Pollyanna McIntosh: Out of this world
Raised in Colombia and Portugal, amongst other places, Pollyanna McIntosh is a true child of the world – but she also resolutely Scottish and proud of it
The fabulously named Pollyanna McIntosh is back in her hometown for the Edinburgh International Film Festival. We say hometown, but Pollyanna is, in fact, from a great many places. She spent years in Portugal and Colombia as a child. When she was just 16, she moved to London and became a model. She currently spends most of her time in Los Angeles. Yet she still sounds unmistakably Scottish. There is not a trace of up-speak or of softened consonants in her clipped voice. Well done, her.
“Oh, thank you,” she says. “I am glad that you said that. It depends whether I am in Edinburgh though. If you met me in London, you might be appalled at how English I sounded.”
There has been more globetrotting over the last year or so. This week, McIntosh turns up in Brendan Muldowney’s very impressive Love Eternal. Awarded best Irish film by the Dublin Film Critics Circle at this year’s Jameson Dublin International Film Festival, the picture follows a seriously depressed man as he seeks partners for suicide pact. He eventually ends up in the company of a young woman who has recently lost a child. Based on a Japanese novel by Kei Ôishi, the film is unsettling, moving and quite original.
A dark woman with firm, chiselled features, McIntosh owns the last third of the film. Somehow or other, despite the depths of her despair, her character becomes the eyes and ears of the audience.
“Yes. Despite the fact that she’s suicidal,” she says. “I must admit it was a bit of a grim business. But, at the same time, she is so outwardly positive. Carrying around that feeling was sometimes very saddening. You have to do your best impression of what it must be like to carry around that weight. That’s hard enough as a pretentious actress. It must be unimaginable in real life.”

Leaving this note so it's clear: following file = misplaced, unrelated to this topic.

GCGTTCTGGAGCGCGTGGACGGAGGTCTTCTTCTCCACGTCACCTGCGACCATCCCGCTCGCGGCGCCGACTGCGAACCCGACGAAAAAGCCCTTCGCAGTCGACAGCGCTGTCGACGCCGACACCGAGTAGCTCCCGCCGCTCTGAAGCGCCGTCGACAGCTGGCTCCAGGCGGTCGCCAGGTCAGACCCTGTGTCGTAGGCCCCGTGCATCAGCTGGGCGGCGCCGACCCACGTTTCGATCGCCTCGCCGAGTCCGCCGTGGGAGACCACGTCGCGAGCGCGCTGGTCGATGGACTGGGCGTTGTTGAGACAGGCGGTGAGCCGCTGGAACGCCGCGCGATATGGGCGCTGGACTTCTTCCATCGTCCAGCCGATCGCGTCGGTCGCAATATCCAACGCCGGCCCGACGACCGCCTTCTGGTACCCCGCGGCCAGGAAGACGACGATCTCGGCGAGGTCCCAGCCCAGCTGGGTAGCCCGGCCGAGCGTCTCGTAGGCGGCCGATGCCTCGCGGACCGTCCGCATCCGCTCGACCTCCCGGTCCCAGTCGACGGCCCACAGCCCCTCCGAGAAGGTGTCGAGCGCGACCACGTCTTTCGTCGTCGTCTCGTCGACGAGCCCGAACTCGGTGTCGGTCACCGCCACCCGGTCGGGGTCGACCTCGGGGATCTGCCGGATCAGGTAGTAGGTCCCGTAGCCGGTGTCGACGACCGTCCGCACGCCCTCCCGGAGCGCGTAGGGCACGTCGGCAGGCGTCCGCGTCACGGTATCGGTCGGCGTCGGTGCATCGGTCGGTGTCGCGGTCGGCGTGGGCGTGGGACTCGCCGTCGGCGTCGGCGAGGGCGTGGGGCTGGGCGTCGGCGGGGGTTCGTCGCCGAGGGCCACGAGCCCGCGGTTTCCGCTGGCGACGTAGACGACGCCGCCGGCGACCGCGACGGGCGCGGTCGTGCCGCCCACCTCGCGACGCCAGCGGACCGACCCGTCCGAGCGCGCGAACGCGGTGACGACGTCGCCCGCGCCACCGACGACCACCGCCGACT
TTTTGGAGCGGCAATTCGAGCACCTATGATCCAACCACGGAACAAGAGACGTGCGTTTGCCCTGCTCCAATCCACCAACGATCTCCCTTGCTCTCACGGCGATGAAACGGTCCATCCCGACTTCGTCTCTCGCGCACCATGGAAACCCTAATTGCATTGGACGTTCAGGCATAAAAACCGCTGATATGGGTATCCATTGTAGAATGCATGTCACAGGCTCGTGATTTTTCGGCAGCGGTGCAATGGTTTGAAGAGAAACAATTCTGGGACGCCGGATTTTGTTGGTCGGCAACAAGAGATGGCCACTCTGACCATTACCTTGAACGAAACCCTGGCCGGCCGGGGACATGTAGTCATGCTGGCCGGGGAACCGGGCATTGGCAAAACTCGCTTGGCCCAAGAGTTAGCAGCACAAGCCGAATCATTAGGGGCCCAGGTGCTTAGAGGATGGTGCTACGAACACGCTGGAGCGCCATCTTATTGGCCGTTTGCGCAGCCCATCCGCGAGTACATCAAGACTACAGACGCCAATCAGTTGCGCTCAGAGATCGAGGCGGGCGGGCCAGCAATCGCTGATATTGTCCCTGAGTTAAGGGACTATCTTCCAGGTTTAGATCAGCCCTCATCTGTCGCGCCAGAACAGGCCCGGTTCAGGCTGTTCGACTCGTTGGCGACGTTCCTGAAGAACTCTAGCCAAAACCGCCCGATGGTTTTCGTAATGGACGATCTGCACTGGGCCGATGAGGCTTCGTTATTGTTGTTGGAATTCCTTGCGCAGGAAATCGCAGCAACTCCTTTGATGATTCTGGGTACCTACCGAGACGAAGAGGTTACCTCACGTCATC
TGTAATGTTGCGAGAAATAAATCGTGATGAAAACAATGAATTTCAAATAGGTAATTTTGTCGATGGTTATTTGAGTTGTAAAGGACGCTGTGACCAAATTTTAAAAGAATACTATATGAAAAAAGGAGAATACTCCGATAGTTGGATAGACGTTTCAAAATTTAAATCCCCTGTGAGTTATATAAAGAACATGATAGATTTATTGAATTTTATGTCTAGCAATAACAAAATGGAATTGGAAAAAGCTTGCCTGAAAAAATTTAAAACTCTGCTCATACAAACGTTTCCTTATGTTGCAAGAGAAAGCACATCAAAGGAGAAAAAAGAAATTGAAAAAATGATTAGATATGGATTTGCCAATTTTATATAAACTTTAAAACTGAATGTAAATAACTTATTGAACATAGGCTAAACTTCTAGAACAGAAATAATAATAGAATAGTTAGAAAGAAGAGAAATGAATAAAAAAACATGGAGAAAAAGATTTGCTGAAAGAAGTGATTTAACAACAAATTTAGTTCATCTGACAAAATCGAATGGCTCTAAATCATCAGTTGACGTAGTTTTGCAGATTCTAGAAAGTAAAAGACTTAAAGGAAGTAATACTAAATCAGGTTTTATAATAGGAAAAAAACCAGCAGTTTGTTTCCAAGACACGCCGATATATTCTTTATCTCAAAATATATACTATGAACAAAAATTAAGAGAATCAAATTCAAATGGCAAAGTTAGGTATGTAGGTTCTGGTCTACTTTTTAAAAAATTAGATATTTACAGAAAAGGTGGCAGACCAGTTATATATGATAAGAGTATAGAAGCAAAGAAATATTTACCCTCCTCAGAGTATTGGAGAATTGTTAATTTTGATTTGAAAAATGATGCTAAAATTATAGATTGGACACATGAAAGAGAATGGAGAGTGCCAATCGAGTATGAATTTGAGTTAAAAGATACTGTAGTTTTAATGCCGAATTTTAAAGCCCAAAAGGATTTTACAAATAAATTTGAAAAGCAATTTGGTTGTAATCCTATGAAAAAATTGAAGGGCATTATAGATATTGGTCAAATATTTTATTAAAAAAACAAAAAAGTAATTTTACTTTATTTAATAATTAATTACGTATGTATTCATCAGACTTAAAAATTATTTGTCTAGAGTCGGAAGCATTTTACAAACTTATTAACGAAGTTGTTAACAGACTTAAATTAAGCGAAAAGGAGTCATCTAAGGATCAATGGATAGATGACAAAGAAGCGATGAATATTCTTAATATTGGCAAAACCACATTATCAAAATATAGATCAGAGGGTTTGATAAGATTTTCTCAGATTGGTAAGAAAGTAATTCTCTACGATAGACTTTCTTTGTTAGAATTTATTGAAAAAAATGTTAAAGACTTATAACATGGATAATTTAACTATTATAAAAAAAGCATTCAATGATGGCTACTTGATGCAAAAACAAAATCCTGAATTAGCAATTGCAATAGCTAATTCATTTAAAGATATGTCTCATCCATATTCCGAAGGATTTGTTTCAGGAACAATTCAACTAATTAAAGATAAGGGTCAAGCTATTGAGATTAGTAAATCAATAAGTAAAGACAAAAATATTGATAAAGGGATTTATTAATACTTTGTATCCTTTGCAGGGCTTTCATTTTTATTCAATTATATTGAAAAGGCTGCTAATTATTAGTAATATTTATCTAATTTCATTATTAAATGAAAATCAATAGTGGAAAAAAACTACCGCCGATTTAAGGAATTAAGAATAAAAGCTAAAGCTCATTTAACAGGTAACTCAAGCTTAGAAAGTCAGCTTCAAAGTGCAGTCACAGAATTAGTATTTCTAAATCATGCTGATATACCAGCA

Like quite a few recent Irish films, Love Eternal is an international co-production and, as a result, the film seems to take place in a spooky nowhere. Certain locations are recognisably Irish. Others seem distinctly continental (as we used to say). The effect adds to the dislocation at the movie’s heart.
“It was an Irish-Luxembourg production,” McIntosh explains. “So we shot in Cobh and we also shot in these lovely locations in Luxembourg. It’s funny. When I told people I was shooting in Luxembourg, they all said: ‘Oh great. You can go to France or Germany. ’ But I wanted to see Luxembourg.”
I think we’ve all said that at some point in our lives. Who doesn’t want to visit the country that gave us Jean-Claude Juncker?
“Actually, I did spend a weekend in Paris when I was there,” she says. “But Luxembourg was lovely. It was sort of an In Bruges experience: it’s beautiful, but small. Though there were fewer people falling off large towers than there were in In Bruges.”